A federal judge has ruled in favor of 13 protesters who for the past several years have congregated outside a New York abortion provider, bombarding visitors with giant signs depicting aborted fetuses and allegedly issuing threats to those attempting to escort women into the center—whether they’re there for an abortion or not.
Last June, the state Attorney General filed a lawsuit alleging that the protesters were harassing women outside Choices Women’s Medical Center in Queens, and asked the judge to issue a preliminary injunction as well as create a 16-foot buffer zone around the clinic.
But on Friday, Federal District Court for the Eastern District Judge Carol Bagley Amon said that the AG failed to show that the defendants intended to “harass, annoy, or alarm” patients as they entered. From the New York Times:
“The interactions on the sidewalk outside Choices were generally quite short, and there is no credible evidence that any protester disregarded repeated requests to be left alone over an extended period or changed his or her tone or message in response to requests to be left alone in a way that suggested an intent to harass, annoy, or alarm,” Judge Amon wrote in her decision.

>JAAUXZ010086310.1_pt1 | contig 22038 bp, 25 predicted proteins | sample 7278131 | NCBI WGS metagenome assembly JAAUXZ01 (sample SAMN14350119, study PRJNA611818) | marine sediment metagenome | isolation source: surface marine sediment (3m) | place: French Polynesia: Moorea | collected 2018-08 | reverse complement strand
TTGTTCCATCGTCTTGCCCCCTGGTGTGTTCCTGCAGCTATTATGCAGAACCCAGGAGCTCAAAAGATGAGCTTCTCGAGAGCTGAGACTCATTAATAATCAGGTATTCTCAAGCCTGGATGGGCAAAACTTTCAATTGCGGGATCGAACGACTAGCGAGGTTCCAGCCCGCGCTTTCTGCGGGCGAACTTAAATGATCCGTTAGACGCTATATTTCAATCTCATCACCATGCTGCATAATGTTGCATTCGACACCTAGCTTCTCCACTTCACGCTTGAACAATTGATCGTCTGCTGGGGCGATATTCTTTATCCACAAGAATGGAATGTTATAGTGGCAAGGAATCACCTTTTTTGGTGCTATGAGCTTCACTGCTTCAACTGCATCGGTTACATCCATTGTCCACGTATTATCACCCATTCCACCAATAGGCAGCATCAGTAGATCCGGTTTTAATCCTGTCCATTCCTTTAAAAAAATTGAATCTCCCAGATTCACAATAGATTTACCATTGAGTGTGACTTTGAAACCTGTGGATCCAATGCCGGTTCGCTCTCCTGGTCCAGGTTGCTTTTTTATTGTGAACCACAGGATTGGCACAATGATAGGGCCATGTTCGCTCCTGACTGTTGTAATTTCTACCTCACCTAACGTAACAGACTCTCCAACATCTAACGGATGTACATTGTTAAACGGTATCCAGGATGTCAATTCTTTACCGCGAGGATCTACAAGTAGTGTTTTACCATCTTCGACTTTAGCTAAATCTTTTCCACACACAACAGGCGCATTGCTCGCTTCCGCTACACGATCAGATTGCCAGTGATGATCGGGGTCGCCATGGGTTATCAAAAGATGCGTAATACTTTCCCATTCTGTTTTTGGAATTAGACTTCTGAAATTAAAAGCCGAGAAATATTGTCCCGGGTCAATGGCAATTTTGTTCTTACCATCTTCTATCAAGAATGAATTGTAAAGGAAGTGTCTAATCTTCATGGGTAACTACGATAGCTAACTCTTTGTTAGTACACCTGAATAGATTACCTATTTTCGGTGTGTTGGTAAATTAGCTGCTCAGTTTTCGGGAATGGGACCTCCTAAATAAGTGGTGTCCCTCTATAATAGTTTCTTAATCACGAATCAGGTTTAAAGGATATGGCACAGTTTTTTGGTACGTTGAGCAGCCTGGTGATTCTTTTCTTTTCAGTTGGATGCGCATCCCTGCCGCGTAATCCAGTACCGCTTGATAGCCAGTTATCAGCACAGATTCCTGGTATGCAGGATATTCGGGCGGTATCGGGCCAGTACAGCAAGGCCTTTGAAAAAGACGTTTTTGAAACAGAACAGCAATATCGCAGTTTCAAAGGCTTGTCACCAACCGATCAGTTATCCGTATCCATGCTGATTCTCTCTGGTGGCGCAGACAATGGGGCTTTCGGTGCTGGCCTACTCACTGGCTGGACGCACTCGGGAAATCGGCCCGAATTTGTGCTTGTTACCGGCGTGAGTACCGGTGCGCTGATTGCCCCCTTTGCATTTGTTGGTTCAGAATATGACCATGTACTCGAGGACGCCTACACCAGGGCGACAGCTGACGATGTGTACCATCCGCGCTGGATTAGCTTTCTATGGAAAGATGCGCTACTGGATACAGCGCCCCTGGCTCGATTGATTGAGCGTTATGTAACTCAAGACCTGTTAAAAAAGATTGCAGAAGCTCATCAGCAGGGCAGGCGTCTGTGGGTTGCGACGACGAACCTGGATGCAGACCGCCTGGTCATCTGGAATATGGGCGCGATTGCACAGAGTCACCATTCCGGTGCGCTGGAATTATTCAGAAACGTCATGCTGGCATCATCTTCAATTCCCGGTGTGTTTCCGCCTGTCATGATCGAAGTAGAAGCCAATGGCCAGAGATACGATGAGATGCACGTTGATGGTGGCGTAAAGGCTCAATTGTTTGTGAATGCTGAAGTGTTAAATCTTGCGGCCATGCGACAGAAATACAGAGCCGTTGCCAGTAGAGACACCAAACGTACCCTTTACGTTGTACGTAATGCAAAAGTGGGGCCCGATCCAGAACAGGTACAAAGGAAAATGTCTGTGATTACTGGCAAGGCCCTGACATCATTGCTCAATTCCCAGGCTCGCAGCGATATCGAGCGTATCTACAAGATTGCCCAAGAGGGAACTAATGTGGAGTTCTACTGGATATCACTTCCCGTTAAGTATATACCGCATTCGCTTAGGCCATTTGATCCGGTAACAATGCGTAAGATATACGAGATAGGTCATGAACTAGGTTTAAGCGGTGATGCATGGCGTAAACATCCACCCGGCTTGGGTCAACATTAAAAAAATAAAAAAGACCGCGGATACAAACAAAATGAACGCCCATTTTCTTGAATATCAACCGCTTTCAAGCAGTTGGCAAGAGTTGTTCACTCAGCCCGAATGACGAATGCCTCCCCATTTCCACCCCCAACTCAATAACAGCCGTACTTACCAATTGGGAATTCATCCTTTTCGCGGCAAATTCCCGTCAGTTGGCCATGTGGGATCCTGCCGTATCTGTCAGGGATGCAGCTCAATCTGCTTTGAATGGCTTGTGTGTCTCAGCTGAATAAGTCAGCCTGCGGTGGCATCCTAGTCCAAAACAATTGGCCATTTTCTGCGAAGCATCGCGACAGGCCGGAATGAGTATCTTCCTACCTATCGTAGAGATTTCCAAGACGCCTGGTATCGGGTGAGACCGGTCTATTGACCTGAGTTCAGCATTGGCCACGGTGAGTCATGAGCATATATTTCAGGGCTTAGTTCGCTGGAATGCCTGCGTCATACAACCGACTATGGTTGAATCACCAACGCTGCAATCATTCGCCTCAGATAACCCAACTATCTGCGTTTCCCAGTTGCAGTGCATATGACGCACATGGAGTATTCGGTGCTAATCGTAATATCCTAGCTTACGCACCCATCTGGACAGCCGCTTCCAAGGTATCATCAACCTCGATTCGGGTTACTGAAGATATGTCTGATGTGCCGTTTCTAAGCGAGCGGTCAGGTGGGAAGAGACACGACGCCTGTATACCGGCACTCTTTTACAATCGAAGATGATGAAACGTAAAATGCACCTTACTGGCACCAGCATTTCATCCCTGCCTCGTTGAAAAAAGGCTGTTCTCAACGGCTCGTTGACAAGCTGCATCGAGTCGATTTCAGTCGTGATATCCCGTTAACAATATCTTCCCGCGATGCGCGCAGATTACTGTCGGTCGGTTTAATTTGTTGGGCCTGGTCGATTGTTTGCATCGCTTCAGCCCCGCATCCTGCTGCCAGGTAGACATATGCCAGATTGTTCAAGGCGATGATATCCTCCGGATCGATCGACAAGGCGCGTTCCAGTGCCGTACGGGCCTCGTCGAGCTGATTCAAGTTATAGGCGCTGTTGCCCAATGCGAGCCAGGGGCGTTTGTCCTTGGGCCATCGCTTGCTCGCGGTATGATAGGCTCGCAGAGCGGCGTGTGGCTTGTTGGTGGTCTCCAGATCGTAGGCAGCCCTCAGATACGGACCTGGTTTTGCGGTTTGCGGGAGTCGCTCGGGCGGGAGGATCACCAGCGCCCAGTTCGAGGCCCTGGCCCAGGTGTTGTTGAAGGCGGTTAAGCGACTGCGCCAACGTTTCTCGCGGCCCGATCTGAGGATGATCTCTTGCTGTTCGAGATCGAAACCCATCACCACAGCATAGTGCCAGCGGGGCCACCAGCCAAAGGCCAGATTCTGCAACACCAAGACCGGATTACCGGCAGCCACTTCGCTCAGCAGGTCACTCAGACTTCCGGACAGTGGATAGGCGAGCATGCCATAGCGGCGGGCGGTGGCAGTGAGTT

She added that “this decision should not embolden the defendants to engage in more aggressive conduct,” and that “several of the defendants’ actions came close to crossing the line from activity protected by the First Amendment to conduct prohibited by” state law.
But Merle Hoffman, president and owner of the Choices Women’s Medical Center, felt differently, saying the judge “dismissed the lived experiences of the patients, the staff and the escorts.” By the time they do finally do make it inside, patients are often shaken, regardless of the purpose of their visit, since the protesters “don’t make a distinction,” she said. Along with abortion, Choices offers a variety of services ranging from Pap tests to prenatal care.
The decision comes at an especially precarious time for women’s reproductive rights, as Roe v. Wade faces an uncertain future largely contingent on Trump’s pick to succeed Justice Anthony Kennedy on the Supreme Court.
Amy Spitalnick, a spokeswoman for acting Attorney General Barbara Underwood, told the Times the office was weighing an appeal. The investigation and ensuing lawsuit were both conducted under former AG Eric Schneiderman, who resigned in May after being accused of physical abuse by several women.